FCC Chairman Tom Wheeler, noting his previous remarks on the proceeding, kept his remarks brief to avoid repeating himself. But he summed it up this way before the final vote: “This is a big day for our nation. This is a big day for this agency,” he said.
“I do believe this is one of the, if not the most, important decision this agency will make this year. By becoming the first nation to identify high-band spectrum, the United States is ushering in the 5G era of high capacity, high-speed, low-latency wireless networks. By not getting involved in the technologies that will use the spectrum, we’re turning loose the incredible innovators of this country,” he said.
One of the pioneers in millimeter wave research, Ted Rappaport, an IEEE fellow and founding director of NYU Wireless, called today’s vote an “historic moment, a turning point, as the Renaissance of wireless begins.” The professor and his students conducted ground-breaking research into the spectrum that was once deemed undesirable.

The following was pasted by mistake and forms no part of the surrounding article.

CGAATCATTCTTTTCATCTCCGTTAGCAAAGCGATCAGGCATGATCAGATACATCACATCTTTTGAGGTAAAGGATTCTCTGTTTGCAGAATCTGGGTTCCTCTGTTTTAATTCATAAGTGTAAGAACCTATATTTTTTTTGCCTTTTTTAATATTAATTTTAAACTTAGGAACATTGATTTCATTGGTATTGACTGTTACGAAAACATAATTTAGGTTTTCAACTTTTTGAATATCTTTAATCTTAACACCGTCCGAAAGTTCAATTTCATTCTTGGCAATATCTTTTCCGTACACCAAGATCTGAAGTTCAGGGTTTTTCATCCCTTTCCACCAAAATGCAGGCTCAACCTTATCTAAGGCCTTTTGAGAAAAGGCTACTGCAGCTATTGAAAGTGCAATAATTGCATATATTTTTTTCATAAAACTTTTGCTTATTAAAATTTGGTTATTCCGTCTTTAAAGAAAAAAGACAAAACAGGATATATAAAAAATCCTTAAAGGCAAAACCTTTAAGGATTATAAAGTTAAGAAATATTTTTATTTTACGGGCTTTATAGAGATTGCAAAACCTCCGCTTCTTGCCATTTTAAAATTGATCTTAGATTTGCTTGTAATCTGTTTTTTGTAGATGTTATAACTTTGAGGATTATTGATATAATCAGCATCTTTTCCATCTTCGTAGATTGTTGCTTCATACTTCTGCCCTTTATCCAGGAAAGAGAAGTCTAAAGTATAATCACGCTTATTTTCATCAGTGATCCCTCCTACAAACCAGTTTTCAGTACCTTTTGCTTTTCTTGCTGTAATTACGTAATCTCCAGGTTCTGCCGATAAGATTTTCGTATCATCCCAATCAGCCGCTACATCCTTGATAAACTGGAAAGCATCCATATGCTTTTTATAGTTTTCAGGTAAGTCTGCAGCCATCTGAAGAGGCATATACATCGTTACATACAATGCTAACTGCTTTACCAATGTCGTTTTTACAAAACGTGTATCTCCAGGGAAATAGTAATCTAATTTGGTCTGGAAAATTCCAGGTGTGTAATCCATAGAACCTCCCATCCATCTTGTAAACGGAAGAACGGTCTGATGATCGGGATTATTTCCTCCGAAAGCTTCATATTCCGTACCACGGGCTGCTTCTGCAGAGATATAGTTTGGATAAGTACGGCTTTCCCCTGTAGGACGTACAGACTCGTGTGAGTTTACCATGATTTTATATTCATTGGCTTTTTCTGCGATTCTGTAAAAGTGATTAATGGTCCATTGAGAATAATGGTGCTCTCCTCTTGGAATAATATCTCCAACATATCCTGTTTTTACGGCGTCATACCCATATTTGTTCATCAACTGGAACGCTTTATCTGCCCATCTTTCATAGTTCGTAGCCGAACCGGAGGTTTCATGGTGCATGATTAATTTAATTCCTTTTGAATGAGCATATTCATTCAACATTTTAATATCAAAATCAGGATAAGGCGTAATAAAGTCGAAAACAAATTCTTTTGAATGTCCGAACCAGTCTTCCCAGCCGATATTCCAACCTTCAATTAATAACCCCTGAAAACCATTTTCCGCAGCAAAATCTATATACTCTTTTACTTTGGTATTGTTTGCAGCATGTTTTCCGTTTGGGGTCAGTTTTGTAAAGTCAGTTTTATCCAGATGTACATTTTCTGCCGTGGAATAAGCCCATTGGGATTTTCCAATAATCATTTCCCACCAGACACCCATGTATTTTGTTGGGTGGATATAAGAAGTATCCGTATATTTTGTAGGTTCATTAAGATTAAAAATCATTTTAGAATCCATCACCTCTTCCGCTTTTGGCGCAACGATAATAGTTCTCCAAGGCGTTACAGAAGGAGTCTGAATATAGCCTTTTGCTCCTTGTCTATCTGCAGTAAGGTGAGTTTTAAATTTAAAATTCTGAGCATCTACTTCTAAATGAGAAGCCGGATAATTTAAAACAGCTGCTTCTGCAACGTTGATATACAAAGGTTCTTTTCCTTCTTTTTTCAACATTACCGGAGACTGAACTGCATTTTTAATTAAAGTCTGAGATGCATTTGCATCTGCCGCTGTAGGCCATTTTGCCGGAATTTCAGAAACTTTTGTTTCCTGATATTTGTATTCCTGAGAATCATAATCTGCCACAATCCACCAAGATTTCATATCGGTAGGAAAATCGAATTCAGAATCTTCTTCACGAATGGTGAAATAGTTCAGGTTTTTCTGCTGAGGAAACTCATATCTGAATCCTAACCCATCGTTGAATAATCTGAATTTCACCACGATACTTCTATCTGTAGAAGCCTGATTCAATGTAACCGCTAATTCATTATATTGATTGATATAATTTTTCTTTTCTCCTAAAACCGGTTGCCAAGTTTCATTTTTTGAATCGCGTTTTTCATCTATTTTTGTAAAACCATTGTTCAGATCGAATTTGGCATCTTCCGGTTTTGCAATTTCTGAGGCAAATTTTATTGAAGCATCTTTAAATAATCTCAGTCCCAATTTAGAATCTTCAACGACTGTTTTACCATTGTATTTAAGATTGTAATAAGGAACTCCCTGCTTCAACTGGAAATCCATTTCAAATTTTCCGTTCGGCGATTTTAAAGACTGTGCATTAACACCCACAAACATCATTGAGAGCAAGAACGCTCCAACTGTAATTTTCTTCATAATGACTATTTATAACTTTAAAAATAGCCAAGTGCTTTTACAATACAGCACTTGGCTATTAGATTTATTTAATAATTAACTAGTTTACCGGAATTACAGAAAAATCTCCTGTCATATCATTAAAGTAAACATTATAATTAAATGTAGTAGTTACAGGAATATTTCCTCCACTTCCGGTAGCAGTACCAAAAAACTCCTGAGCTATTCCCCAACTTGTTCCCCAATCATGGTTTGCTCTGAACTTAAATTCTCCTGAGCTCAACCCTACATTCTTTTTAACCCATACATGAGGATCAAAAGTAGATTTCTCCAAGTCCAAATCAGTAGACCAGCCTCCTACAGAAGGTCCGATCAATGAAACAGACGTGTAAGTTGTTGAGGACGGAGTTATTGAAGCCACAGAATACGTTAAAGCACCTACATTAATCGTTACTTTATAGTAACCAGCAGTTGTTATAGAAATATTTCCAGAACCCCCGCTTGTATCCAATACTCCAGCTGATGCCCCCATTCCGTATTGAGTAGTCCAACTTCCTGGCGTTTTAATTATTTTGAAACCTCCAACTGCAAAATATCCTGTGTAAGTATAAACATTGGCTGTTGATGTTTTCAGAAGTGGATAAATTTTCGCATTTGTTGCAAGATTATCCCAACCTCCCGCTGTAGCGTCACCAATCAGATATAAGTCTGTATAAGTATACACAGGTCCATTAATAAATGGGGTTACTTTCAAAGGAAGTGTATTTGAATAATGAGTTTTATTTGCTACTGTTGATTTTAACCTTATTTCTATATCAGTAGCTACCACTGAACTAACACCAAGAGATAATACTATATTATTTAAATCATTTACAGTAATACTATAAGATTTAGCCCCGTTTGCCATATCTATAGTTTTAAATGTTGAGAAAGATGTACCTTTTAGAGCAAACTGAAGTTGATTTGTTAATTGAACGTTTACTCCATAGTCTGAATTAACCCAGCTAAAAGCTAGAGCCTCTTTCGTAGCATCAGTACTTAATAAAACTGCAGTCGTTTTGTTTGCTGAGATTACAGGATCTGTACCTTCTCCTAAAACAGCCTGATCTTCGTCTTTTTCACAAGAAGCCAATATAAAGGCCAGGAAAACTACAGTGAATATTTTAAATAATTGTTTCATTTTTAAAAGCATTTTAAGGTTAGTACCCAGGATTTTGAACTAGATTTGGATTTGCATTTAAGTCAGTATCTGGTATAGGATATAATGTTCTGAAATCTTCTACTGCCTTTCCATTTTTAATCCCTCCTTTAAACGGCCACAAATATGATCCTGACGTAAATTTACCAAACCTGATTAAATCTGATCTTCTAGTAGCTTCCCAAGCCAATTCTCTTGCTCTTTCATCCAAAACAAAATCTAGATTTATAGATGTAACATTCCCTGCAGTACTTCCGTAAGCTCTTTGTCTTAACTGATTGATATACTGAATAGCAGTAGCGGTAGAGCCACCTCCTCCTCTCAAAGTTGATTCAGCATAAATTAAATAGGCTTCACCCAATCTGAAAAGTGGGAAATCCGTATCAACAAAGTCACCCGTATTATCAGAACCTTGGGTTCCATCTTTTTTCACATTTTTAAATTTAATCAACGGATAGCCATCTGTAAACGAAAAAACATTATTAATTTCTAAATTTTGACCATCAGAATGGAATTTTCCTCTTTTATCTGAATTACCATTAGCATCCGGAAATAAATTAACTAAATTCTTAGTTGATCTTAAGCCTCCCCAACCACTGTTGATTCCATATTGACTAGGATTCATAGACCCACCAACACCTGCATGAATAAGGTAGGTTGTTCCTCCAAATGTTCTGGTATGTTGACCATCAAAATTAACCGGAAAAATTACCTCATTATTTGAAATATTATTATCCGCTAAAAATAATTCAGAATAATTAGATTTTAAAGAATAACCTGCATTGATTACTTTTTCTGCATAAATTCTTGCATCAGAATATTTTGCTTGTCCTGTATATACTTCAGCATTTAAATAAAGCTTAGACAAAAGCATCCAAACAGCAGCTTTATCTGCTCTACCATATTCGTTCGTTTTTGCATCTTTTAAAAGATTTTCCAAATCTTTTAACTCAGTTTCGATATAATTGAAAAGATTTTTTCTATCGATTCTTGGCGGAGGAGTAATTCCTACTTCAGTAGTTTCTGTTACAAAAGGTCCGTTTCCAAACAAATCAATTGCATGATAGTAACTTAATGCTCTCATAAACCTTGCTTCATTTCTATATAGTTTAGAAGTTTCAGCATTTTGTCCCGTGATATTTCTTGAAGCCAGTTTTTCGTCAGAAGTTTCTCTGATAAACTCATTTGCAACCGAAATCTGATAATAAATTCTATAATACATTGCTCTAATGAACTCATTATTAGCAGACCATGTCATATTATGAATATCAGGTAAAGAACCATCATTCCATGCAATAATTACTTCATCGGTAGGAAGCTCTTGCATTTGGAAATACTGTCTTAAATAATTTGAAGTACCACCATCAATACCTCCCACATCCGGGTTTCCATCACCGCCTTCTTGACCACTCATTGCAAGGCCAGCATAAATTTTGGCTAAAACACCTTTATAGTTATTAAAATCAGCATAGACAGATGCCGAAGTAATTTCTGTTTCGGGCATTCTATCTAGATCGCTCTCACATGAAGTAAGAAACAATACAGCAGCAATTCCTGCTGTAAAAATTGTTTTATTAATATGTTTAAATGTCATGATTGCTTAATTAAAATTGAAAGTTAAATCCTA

“Carriers and entrepreneurs alike now have a true wireless fiber opportunity for fixed and mobile, and our work at NYU Wireless has proven both the physics and the potential,” Rappaport said in a statement. “There is no doubt that giant new businesses and applications that exploit this unprecedented spectrum will change our world in amazing ways over the next decade.”
“Now rural carriers and entrepreneurs can reap true fiber-like service in rural areas. NYU’s work shows there is no technical limitation when site specific deployment is used,” he added.